Mrs. B, Mr. S, and Mrs P are only examples of how valuable OIB services are to individuals. Many people state they did not know where to turn or how to start adjusting to their vision loss, but that these services offered just the guidance they needed. During satisfaction survey contacts, many consumers relate how important it was for them to receive individual attention from someone with specialized knowledge about living with blindness.
E. Finally, note any problematic areas or concerns related to implementing the Title VII-Chapter 2 program in your state.
The Office for the Blind has attempted to expand the OIB program in the Northern Kentucky area. This area is one of the more highly populated areas of the state and mostly has been served by counselors traveling from other areas to meet with consumers. The first attempts to place a counselor in the area utiliized a FFTL position. Each of the two counselors hired as FFTL employees stayed six months. Due to difficulty finding qualified persons interested in accepting the FFTL job, the position stayed empty several months after the counselors resigned for other jobs. Although the OIB program administrator traveled to the area as much as possible to meet with consumers, ground was lost in establishing referral sources and developing a caseload. In August 2011, a full time position was established and a full time counselor was hired. The counselor is now working to establish a presence in the 17 county region and referrals are being received on a more regular basis.
During the period of vacancy in the Northern Kentucky area, another counselor located in Western Kentucky resigned. Due to the state personel process, it was approximately three months before a new counselor was hired. Again, the program administrator traveled to the area to meet with consumers and perform caseload duties.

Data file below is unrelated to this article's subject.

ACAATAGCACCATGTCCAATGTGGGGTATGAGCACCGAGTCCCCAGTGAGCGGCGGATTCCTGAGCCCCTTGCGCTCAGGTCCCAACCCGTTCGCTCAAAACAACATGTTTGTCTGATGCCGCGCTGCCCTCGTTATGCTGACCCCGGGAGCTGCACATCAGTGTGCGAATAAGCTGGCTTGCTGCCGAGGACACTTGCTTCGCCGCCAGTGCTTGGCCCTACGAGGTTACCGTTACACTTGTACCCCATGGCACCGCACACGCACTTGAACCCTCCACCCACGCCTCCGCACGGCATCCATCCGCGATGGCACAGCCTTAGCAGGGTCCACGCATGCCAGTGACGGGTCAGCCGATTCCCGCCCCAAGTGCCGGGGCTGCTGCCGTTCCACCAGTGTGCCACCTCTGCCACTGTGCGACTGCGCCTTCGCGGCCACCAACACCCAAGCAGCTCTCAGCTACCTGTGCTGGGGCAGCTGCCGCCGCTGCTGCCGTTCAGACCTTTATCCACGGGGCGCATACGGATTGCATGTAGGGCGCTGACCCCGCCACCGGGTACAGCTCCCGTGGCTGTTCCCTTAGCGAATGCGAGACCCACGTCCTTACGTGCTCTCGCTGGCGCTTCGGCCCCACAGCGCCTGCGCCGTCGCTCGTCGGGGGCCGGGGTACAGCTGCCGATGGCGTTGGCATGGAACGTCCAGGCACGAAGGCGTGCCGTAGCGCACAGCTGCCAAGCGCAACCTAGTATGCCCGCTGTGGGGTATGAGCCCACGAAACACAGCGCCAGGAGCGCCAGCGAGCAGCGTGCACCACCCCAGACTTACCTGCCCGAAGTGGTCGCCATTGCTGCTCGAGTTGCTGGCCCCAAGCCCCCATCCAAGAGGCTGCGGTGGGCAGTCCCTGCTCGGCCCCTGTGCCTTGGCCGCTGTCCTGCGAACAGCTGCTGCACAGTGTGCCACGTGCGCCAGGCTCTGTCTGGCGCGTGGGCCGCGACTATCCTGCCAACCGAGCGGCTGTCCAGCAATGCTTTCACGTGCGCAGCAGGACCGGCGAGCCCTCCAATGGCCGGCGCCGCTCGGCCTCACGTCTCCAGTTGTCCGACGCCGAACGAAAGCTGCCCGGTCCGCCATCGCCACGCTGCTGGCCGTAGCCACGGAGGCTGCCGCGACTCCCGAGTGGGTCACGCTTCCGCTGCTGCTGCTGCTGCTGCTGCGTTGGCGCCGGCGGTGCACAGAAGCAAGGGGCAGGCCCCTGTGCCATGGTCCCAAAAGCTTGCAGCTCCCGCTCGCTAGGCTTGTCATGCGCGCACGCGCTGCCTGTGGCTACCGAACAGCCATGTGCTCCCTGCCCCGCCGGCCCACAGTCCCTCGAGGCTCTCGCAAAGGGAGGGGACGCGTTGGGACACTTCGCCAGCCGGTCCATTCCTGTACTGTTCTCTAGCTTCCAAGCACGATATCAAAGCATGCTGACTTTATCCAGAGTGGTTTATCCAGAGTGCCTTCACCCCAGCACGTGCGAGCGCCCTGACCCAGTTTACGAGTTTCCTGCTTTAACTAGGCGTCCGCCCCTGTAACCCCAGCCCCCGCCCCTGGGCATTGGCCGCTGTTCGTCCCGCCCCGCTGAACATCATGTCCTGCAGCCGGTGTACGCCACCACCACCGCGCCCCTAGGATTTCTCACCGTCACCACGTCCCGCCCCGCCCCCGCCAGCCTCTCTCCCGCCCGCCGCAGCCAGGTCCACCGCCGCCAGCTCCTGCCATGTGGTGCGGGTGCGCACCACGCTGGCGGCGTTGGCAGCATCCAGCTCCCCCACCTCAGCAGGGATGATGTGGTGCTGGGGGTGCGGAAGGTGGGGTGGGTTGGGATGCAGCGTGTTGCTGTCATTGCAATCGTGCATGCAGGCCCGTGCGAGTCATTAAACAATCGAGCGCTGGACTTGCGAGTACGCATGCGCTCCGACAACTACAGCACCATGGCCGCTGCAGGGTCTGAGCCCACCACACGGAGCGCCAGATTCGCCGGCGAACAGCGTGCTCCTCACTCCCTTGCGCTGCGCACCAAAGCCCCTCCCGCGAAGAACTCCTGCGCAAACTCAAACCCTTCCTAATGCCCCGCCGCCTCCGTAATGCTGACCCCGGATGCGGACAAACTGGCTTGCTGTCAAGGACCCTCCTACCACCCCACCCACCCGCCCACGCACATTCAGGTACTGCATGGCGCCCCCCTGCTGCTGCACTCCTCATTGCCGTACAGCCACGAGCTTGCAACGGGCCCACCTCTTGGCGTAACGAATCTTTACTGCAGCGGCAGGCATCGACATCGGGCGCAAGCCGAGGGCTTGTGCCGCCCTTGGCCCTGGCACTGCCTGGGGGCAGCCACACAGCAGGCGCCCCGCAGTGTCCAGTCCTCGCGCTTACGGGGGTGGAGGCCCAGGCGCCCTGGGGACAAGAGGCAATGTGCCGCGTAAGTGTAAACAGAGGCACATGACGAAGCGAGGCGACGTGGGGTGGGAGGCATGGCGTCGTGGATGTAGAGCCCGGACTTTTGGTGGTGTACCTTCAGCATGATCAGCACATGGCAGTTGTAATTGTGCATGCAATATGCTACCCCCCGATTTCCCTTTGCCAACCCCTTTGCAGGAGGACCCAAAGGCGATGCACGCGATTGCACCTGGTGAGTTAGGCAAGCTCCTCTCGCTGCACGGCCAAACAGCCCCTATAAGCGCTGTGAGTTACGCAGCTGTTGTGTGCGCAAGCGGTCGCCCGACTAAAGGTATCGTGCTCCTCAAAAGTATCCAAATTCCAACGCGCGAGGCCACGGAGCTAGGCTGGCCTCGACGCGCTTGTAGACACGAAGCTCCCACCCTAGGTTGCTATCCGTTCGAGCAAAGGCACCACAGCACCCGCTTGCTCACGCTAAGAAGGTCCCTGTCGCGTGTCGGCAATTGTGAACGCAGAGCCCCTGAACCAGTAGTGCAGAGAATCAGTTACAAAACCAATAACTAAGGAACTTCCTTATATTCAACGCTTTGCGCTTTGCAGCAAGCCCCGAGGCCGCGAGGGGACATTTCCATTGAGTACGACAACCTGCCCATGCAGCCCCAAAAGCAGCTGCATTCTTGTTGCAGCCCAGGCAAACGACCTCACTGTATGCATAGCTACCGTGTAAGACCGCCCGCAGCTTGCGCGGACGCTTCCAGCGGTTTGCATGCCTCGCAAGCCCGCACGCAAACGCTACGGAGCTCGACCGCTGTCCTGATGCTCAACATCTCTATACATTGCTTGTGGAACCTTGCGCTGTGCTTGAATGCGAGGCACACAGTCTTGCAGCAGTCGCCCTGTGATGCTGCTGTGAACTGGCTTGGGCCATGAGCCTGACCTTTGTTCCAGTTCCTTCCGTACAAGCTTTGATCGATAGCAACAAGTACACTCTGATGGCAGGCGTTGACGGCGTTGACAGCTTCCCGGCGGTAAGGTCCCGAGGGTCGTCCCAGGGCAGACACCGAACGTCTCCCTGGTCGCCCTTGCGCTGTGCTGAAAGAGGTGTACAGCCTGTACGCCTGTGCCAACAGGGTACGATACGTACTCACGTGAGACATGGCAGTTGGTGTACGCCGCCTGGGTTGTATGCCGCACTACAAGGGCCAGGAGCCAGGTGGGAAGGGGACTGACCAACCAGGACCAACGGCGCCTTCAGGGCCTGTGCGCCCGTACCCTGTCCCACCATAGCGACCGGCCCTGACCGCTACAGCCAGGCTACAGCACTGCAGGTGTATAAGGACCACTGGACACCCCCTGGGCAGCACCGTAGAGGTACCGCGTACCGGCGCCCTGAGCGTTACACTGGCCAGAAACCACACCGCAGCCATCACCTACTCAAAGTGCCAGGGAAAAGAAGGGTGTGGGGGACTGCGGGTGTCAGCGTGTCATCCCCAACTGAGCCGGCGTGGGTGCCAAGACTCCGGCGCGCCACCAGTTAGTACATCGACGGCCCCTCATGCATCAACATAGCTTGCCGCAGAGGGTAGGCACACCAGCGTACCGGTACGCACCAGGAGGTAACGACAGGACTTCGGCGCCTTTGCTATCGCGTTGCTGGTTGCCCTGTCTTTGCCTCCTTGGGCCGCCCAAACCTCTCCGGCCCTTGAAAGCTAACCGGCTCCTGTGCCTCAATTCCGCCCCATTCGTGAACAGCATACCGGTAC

For a period of about six months, the program administrator was carrying 2.5 caseloads in diverse areas of the state which meant a great deal of travel each week. When the new counselors began, the program administrator continued to travel to the areas providing training to the new employees.
With counselors spread out all across the state and not at the same location as the program manager, it can be difficult to provide appropriate on-going training and support as needed to new and veteran staff. Attempts are made to keep in close contact with counselors via telephone and electronic means.
Due to the economic times, it is becoming increasingly difficult to provide a high quality of service to a growing number of people. Resources at all levels, local, state, and federal, are limited and must be used in the most efficient manner. The Office for the Blind is working to find and adopt practices that will help offset the higher cost of providing OIB services.
The OIB program as well as the entire Office for the Blind continues to make every effort to improve all phases of tracking and documenting services and related costs. This is an on-going process and can be slow due to procedures a state agency must pass through to implement changes or alter systems. However, the Office for the Blind makes every effort to maintain and report accurate records
As the authorized signatory, I will sign, date and retain in the state agency's files a copy of this 7-OB Report and the separate Certification of Lobbying form ED-80-0013 (available in MS Word and PDF formats.
|Signed by||Gay Pannell|